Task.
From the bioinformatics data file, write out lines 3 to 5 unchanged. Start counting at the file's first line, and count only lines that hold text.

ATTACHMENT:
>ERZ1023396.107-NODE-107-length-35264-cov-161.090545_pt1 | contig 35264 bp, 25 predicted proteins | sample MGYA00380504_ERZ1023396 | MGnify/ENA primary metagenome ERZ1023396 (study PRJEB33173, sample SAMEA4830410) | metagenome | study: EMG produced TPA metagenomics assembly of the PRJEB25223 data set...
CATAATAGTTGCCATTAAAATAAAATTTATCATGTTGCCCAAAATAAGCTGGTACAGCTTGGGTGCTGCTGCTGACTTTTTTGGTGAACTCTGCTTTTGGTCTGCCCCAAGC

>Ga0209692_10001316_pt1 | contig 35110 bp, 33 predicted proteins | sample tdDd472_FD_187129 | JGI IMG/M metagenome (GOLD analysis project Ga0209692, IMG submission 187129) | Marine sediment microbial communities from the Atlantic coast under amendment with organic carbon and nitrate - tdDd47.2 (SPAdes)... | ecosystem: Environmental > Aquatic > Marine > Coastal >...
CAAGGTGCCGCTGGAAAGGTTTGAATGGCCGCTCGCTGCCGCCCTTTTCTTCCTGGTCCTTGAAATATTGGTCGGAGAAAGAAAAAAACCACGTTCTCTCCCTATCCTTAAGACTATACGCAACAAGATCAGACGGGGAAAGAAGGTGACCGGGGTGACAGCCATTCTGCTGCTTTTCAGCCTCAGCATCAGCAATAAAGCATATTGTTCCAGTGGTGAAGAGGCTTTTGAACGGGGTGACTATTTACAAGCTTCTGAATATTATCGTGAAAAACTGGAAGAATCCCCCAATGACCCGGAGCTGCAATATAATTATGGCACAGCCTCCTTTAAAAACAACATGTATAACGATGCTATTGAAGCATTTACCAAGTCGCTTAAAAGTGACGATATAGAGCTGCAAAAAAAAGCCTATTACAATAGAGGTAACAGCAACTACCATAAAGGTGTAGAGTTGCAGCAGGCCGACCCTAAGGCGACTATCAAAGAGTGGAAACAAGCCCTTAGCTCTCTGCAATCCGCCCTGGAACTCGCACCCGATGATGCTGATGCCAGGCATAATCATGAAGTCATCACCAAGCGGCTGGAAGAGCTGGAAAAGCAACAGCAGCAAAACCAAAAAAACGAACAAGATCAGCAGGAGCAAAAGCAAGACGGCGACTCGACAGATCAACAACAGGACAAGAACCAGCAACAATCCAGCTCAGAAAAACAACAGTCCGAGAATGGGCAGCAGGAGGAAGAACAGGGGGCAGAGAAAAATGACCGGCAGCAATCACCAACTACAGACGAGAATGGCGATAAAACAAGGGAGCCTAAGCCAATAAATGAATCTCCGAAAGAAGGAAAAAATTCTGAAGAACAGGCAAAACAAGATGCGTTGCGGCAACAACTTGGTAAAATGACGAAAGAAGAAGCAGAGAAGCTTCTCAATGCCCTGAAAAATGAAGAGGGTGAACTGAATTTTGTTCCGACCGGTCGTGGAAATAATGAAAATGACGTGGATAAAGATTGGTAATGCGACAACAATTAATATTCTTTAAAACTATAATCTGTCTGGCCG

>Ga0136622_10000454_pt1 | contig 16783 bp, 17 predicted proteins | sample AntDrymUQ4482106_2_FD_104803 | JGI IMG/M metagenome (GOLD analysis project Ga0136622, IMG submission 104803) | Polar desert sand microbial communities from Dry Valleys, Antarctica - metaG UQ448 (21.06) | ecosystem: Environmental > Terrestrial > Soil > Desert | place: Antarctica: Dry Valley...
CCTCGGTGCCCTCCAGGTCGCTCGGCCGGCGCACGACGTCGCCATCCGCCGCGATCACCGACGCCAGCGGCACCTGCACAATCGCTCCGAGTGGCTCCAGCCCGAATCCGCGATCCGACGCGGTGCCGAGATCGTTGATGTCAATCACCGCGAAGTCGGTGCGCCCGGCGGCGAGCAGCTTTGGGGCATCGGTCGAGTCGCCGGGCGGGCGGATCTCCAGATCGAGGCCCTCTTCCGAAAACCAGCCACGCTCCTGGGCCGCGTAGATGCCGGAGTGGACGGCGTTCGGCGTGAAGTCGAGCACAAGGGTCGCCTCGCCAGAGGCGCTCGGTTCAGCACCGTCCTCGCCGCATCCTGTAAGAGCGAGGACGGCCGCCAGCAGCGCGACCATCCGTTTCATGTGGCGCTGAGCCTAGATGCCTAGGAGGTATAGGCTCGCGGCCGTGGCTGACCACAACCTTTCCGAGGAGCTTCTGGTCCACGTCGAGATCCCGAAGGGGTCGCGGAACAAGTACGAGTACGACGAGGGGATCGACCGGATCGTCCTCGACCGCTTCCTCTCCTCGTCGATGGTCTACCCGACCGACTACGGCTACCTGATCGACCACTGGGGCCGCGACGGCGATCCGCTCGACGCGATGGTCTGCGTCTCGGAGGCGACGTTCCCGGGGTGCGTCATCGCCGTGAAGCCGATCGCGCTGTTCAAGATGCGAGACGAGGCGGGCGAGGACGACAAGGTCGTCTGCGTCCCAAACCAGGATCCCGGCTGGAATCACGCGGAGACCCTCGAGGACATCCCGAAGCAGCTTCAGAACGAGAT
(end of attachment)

>Ga0209692_10001316_pt1 | contig 35110 bp, 33 predicted proteins | sample tdDd472_FD_187129 | JGI IMG/M metagenome (GOLD analysis project Ga0209692, IMG submission 187129) | Marine sediment microbial communities from the Atlantic coast under amendment with organic carbon and nitrate - tdDd47.2 (SPAdes)... | ecosystem: Environmental > Aquatic > Marine > Coastal >...
CAAGGTGCCGCTGGAAAGGTTTGAATGGCCGCTCGCTGCCGCCCTTTTCTTCCTGGTCCTTGAAATATTGGTCGGAGAAAGAAAAAAACCACGTTCTCTCCCTATCCTTAAGACTATACGCAACAAGATCAGACGGGGAAAGAAGGTGACCGGGGTGACAGCCATTCTGCTGCTTTTCAGCCTCAGCATCAGCAATAAAGCATATTGTTCCAGTGGTGAAGAGGCTTTTGAACGGGGTGACTATTTACAAGCTTCTGAATATTATCGTGAAAAACTGGAAGAATCCCCCAATGACCCGGAGCTGCAATATAATTATGGCACAGCCTCCTTTAAAAACAACATGTATAACGATGCTATTGAAGCATTTACCAAGTCGCTTAAAAGTGACGATATAGAGCTGCAAAAAAAAGCCTATTACAATAGAGGTAACAGCAACTACCATAAAGGTGTAGAGTTGCAGCAGGCCGACCCTAAGGCGACTATCAAAGAGTGGAAACAAGCCCTTAGCTCTCTGCAATCCGCCCTGGAACTCGCACCCGATGATGCTGATGCCAGGCATAATCATGAAGTCATCACCAAGCGGCTGGAAGAGCTGGAAAAGCAACAGCAGCAAAACCAAAAAAACGAACAAGATCAGCAGGAGCAAAAGCAAGACGGCGACTCGACAGATCAACAACAGGACAAGAACCAGCAACAATCCAGCTCAGAAAAACAACAGTCCGAGAATGGGCAGCAGGAGGAAGAACAGGGGGCAGAGAAAAATGACCGGCAGCAATCACCAACTACAGACGAGAATGGCGATAAAACAAGGGAGCCTAAGCCAATAAATGAATCTCCGAAAGAAGGAAAAAATTCTGAAGAACAGGCAAAACAAGATGCGTTGCGGCAACAACTTGGTAAAATGACGAAAGAAGAAGCAGAGAAGCTTCTCAATGCCCTGAAAAATGAAGAGGGTGAACTGAATTTTGTTCCGACCGGTCGTGGAAATAATGAAAATGACGTGGATAAAGATTGGTAATGCGACAACAATTAATATTCTTTAAAACTATAATCTGTCTGGCCG

>Ga0136622_10000454_pt1 | contig 16783 bp, 17 predicted proteins | sample AntDrymUQ4482106_2_FD_104803 | JGI IMG/M metagenome (GOLD analysis project Ga0136622, IMG submission 104803) | Polar desert sand microbial communities from Dry Valleys, Antarctica - metaG UQ448 (21.06) | ecosystem: Environmental > Terrestrial > Soil > Desert | place: Antarctica: Dry Valley...